Skills and Knowledge
Signing up for your first Track Day or HPDE
Where do I begin?
If you don’t have a car, kart racing is a great place to begin, you can find nearby go kart tracks with a quick Google search. You can also rent track cars from certain organizations, which could make sense if you want to try out racing once or twice. However, renting will get very expensive if you do it often.
Once you have a car you can bring to the track, you’ll need to make sure it’s safe. Track driving is more demanding than regular driving, so proper preparations are necessary.
You can find more info here →
Finding a track and an event
You should first familiarize yourself with the tracks near you. Generally, they’re located in the outskirts of a city away from residential and commercial areas. A quick Google or Yelp search should do the trick.
As a beginner, lean towards tracks that have a decent amount of run-off, which is an area of dirt or gravel that surrounds the corners of the track. Run-off provides a safety net in case you drive off the track or spin out. For example,
The track's website usually has a calendar of events. Go through them to see if there are any beginner-level events (or whatever level you’re currently at). Once you find the right event, you'll likely have to go to the organizer’s website to sign up.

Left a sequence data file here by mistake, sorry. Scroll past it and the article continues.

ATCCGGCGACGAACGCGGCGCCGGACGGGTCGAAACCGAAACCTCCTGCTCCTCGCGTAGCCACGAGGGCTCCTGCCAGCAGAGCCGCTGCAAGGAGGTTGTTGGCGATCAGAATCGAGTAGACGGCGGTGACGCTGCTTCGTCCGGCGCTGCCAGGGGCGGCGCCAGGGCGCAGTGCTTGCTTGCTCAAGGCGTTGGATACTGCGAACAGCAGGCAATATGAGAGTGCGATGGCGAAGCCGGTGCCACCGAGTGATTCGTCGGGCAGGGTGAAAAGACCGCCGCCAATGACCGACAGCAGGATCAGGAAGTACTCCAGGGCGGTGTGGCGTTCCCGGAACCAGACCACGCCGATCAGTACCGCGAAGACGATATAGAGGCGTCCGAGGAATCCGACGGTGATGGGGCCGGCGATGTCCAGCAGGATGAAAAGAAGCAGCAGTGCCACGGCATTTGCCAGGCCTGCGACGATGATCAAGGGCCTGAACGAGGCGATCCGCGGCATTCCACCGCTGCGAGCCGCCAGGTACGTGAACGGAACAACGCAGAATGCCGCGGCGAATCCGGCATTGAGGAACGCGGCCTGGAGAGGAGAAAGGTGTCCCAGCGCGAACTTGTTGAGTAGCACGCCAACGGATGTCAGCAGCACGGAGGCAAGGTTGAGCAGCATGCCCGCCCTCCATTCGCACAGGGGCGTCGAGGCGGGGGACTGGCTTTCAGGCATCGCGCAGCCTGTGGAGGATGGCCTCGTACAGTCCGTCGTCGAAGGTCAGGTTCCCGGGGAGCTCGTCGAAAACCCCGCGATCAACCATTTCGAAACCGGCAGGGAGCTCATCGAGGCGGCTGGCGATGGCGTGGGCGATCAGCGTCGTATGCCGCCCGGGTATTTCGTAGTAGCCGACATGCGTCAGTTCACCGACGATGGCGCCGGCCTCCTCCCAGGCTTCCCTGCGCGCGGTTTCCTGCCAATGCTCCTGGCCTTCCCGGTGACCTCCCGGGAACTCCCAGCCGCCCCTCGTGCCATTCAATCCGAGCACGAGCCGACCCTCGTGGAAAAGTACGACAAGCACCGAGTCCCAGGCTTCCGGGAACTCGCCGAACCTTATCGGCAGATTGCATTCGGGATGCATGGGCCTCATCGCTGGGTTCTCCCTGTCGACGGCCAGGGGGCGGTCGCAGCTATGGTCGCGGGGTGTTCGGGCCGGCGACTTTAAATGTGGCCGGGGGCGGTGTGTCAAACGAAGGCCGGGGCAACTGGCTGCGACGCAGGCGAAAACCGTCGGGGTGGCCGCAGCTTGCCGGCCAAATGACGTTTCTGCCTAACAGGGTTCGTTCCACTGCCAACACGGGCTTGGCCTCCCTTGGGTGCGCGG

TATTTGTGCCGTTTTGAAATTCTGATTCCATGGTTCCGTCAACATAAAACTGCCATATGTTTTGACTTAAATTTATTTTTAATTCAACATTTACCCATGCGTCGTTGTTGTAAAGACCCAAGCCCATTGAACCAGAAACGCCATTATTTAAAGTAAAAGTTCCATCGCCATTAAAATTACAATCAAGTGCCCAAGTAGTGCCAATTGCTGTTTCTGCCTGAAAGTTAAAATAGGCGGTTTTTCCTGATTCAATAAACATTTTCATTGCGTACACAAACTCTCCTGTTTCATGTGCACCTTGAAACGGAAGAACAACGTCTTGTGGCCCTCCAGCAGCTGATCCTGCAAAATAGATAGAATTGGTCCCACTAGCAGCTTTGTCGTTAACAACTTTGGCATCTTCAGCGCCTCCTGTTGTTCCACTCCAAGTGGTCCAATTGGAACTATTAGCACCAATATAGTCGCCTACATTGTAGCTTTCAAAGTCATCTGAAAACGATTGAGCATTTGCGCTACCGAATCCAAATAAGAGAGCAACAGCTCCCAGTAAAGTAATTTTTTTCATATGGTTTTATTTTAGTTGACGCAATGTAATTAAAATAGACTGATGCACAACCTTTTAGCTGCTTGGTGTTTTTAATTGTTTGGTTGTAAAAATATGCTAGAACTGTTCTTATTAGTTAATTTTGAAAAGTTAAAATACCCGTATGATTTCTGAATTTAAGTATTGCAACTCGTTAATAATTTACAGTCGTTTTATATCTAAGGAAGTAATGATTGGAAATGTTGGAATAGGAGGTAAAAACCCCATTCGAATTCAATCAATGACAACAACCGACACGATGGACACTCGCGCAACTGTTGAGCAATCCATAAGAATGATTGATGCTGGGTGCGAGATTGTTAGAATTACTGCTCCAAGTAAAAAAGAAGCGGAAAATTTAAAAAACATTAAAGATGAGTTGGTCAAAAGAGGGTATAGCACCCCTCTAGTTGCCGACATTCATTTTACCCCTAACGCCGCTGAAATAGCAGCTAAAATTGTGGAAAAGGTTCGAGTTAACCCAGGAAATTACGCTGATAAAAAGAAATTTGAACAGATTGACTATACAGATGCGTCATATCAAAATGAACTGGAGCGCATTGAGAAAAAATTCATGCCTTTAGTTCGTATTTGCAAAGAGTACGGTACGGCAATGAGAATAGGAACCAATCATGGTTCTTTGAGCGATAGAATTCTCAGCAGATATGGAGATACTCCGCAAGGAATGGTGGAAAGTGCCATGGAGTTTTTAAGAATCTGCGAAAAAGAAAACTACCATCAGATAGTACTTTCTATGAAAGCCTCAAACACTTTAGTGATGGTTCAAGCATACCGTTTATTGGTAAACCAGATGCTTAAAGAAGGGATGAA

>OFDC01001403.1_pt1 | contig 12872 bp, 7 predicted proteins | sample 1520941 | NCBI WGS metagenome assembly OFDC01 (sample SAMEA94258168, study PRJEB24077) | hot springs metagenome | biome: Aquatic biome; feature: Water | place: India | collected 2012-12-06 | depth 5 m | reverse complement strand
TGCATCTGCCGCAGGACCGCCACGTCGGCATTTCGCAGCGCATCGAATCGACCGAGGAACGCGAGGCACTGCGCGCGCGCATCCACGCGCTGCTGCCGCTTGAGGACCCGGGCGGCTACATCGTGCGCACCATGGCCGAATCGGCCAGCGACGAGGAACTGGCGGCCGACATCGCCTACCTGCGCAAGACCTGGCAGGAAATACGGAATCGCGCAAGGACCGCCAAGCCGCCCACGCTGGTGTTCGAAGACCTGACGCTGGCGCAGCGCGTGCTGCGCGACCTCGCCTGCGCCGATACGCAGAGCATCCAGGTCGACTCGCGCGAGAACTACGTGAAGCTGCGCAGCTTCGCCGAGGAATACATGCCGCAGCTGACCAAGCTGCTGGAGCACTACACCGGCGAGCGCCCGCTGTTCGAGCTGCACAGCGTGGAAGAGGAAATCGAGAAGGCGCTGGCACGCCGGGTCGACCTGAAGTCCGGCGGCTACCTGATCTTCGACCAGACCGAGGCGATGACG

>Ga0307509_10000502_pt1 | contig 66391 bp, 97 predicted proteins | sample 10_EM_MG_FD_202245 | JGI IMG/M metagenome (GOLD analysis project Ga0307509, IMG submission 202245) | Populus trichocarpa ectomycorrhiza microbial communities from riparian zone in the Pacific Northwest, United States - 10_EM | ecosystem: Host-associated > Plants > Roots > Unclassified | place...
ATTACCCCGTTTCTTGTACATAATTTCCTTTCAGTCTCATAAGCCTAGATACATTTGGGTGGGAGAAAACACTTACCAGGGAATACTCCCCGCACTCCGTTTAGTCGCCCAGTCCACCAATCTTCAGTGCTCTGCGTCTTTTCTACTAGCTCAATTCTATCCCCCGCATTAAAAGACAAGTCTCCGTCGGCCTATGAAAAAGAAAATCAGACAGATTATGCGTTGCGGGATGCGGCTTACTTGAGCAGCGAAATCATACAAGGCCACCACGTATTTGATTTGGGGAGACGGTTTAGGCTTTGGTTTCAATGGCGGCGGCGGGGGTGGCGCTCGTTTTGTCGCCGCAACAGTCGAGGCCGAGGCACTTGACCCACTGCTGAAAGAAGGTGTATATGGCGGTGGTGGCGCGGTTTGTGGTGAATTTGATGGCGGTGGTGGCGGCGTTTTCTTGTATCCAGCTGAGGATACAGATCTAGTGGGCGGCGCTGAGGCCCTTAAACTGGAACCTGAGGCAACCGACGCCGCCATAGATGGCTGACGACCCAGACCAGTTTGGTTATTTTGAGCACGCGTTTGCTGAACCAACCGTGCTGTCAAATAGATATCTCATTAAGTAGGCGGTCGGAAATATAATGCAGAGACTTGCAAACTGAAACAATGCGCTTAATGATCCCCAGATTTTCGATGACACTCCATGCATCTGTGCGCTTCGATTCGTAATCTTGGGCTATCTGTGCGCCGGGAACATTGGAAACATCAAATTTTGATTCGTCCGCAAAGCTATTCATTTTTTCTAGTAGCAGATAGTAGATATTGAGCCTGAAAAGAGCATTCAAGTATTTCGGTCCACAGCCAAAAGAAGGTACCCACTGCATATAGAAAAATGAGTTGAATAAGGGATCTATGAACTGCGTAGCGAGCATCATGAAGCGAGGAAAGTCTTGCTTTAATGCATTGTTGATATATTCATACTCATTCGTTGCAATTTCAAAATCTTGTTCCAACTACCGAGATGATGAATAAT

It’s very important to choose events that match your skill level. If you’re a beginner and you sign up for an advanced group, neither you nor the other drivers will have any fun.
Do your research on the track
If your track is on Track Manual, take a look at that track’s page, which has a detailed track map and other key info. If it's not on Track Manual, find a map of the track online and learn the general layout.
Some tracks have limited food options or don’t have food at all, so you should know where you can get lunch or pack a lunchbox in advance.
You should also figure out where the nearest gas station is. There’s a good chance you’ll need to refuel halfway through and fuel at the track is usually very pricey.
To get familiar with the actual course, we recommend you watch YouTube videos of other drivers running this course. This will give you a rough idea of the racing line and braking zones, which will speed up your learning process.